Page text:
Certificates and Programs


Many students interested in international affairs opt for one of the area studies Certificate Programs. They include Asian Studies, African Studies, Arab Studies, European Studies, Islam and Muslim-Christian Understanding, Latin American Studies or Russian and East European Studies. These programs are designed to complement the study of the language and culture of a region with historical, political, and economic perspectives.

SFS students have the option of complementing their major program with an optional interdisciplinary certificate program. SFS Certificates focus upon specific themes or regions and help to structure elective course work. 

Georgetown University College of Arts & Sciences students may earn a certificate in a regional study, which is offered through the School of Foreign ServiceCollege Certificates are the functional equivalent of minors, so they count as one of the (maximum) three academic components a student may complete toward the degree (i.e., a major plus two other components). There can be no double counting of courses between or among the programs. 

Programs & Coursework

A selected number of seniors who have achieved a minimum 3.5 GPA both in the major and overall will be invited by their major department to write a Senior Honors Thesis in the context of a designated upper-level course (350 and above), the senior seminar, or, in very special cases, a tutorial. The thesis consists of a 30–35 page research paper. If written in the context of a course, the thesis satisfies the paper requirement for that course.

Students selected to participate in the Senior Honors Thesis Program should seriously consider the invitation, particularly those students considering graduate studies. The Program offers students the opportunity to work closely with a faculty mentor, to engage in critical analysis and scholarly research, and to produce a major research paper.

Students should explore topics of interest and initiate research as early as possible. In April of senior year, students will present the thesis in a public forum before a panel.

Upon successful completion of the thesis, “Senior Honors Thesis” or “Senior Honors Thesis with Distinction” is recorded on the transcript.


  1. During the summer before senior year, the Department Chairs in the Faculty of Languages and Linguistics will contact eligible students.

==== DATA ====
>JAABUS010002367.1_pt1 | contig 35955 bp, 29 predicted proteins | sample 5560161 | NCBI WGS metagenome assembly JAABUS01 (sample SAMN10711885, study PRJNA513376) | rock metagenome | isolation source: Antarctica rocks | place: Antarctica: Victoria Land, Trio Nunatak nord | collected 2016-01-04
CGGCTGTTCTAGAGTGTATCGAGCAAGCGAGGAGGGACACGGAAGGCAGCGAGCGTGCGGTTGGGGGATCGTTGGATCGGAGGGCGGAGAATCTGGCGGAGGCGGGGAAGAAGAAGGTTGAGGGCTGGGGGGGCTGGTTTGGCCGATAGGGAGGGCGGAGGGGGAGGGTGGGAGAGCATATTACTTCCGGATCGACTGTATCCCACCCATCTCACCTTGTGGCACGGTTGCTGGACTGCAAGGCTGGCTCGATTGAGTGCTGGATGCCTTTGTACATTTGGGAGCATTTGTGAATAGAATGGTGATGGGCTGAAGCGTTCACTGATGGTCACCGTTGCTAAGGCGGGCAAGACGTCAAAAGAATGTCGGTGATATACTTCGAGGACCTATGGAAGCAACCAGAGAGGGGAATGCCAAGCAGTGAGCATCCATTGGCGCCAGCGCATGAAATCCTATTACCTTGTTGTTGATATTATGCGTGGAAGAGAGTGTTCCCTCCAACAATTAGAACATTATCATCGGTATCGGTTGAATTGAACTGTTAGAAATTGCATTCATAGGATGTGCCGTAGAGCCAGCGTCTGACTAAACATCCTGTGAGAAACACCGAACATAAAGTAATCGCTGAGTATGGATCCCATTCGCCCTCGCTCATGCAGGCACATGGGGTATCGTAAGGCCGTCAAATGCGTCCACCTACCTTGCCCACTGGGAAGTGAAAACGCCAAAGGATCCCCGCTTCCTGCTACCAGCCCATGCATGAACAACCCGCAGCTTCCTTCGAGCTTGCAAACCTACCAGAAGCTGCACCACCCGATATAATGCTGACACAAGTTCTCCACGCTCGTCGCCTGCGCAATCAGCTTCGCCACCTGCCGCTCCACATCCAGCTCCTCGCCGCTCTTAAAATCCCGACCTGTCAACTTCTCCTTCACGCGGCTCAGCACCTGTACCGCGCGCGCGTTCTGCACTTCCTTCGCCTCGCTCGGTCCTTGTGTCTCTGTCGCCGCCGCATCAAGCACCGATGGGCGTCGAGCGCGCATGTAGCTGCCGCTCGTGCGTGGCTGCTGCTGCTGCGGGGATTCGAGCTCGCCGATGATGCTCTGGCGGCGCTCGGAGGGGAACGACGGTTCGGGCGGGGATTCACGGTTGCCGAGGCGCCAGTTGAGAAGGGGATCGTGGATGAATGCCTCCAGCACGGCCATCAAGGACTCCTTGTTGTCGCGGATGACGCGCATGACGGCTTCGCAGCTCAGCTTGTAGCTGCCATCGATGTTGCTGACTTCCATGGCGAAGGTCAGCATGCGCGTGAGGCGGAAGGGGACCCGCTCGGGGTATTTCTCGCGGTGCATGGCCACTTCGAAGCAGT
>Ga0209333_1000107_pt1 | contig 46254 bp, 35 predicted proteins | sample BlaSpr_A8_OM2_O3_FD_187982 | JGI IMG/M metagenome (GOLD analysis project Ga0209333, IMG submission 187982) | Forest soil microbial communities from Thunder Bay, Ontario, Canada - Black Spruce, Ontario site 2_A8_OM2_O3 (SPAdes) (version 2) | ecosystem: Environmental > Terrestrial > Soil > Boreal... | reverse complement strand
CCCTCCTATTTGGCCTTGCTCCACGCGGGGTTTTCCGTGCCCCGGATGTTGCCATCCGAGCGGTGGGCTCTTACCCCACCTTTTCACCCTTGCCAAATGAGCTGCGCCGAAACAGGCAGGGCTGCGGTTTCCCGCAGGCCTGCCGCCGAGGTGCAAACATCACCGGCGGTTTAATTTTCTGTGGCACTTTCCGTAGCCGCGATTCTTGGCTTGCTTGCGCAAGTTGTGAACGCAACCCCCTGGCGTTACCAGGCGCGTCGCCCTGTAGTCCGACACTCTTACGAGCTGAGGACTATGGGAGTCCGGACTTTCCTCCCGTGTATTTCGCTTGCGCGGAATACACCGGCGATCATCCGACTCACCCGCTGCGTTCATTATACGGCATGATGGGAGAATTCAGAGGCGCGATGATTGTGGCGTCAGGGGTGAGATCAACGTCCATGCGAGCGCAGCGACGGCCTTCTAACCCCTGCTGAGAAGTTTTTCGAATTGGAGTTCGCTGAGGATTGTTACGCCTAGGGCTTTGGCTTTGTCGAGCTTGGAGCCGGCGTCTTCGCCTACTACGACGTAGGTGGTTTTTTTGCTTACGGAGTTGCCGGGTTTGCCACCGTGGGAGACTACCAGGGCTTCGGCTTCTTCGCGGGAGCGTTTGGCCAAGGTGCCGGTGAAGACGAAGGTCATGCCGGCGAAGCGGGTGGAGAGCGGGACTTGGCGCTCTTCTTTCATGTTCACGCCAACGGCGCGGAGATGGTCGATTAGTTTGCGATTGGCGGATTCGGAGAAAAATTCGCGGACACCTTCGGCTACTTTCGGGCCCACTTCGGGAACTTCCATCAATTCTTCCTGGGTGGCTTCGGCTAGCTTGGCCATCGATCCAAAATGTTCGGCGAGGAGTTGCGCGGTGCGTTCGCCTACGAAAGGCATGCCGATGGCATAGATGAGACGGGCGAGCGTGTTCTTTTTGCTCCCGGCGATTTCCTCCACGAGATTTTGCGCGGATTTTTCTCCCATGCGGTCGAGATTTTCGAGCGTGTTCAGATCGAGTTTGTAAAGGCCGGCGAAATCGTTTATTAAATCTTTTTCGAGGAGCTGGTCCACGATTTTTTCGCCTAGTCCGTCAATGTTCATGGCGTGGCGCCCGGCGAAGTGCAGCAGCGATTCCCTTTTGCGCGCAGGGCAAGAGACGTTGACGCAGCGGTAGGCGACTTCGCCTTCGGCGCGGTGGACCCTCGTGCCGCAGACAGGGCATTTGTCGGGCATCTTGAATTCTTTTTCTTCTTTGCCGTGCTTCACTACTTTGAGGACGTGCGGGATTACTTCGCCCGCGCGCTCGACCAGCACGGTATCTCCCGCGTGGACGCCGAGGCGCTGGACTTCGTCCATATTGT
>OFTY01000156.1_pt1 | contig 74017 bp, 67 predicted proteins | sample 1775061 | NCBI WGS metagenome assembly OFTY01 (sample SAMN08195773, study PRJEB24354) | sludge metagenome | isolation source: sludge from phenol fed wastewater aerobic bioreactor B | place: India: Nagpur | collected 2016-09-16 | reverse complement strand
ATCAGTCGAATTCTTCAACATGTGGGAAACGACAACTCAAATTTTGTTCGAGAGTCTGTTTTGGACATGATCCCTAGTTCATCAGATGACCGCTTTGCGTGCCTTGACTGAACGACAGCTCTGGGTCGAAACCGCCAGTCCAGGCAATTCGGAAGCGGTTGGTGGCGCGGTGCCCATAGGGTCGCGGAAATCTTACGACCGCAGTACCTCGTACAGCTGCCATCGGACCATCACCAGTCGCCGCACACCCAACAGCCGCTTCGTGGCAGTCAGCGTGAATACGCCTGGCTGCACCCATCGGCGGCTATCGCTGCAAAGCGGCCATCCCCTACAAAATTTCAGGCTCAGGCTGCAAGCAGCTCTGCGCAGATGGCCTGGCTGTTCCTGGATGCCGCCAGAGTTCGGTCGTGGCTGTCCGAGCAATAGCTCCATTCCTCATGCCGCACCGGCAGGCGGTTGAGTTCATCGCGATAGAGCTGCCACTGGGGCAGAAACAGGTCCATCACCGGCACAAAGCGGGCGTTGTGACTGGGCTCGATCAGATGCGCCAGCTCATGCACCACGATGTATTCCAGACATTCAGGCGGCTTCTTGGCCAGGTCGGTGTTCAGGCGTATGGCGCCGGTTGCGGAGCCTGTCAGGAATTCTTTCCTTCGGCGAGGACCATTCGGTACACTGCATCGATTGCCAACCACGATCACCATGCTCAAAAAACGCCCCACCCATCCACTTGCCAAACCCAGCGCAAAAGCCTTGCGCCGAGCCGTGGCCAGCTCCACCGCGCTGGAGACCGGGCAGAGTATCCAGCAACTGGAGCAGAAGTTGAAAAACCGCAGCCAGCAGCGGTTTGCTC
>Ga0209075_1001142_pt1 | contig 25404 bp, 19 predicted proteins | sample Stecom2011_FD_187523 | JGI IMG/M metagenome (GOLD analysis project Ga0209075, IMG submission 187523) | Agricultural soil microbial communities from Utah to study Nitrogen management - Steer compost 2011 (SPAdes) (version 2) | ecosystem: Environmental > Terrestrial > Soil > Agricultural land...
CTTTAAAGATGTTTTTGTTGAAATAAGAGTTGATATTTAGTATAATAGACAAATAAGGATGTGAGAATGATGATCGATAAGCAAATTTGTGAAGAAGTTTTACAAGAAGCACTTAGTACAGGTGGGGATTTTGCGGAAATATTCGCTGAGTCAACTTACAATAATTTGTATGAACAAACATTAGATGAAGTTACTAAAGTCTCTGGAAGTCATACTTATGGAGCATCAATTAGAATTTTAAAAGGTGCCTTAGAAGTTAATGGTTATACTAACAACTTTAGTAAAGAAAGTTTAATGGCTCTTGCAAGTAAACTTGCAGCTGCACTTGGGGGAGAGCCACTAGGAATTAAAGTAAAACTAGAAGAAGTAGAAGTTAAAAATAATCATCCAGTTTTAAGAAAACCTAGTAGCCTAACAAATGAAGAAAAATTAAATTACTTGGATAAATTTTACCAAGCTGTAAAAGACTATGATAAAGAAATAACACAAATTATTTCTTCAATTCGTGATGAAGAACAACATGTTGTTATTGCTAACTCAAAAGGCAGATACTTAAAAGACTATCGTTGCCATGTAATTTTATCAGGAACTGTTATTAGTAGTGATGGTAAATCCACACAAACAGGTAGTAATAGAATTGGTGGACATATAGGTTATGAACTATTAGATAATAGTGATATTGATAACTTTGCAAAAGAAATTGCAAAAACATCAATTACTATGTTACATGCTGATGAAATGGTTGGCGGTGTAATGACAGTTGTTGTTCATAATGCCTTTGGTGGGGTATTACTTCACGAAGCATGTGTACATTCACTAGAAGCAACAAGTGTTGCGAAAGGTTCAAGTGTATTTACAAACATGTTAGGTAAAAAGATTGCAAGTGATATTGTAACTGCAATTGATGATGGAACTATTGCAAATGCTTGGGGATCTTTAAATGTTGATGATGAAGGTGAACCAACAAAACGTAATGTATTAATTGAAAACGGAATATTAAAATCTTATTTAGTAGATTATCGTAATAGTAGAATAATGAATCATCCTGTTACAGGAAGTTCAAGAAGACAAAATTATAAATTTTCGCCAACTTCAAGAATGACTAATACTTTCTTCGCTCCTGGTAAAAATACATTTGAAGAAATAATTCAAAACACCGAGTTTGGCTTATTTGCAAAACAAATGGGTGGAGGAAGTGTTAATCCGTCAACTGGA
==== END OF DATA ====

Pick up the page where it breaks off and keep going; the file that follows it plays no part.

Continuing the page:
2. Before selecting a course, invited students should make an appointment with the Department Chair to discuss research interests, suitable courses and potential mentors.
  3. At Registration or during Add/Drop in the fall, each student will choose a course and faculty mentor (the instructor of the course). Students are encouraged to write the thesis in conjunction with a fall course in order to have two semesters to complete the thesis. If this is not possible, students may select a spring semester course, but are urged to begin research in the fall.
  4. Students, working with their mentors, should submit copies of the Senior Honors Thesis proposal and bibliography to the Department Chair by October 3 if the thesis is written in conjunction with a fall course or by November 12 for a spring course.

The Global and Comparative Literature Program focuses on literature as a universal phenomenon with diverse forms and manifestations. The program emphasizes the study of broad currents of thought, style, or major literary schools across national boundaries.

The International Business, Language, and Culture (IBLC) Bachelor of Science program is a joint degree developed and offered by Georgetown College and the McDonough School of Business (MSB). Students in the College and MSB may apply to enter the IBLC program at the end of their first year.

The IBLC joint degree program offers students an integrative education in language and business, emphasizing the centrality of cultural and linguistic competency to the business sector, and the ways that language study effects change and innovation in the world. In addition to developing critical tools and professional perspectives essential to business, students will take up vital humanistic and cultural questions through the study of literary, historical, and linguistic traditions, illuminating social and ethical dimensions of culture that intersect with the business world.

For more specific information, including detailed curricular requirements, please see the Bulletin (new window).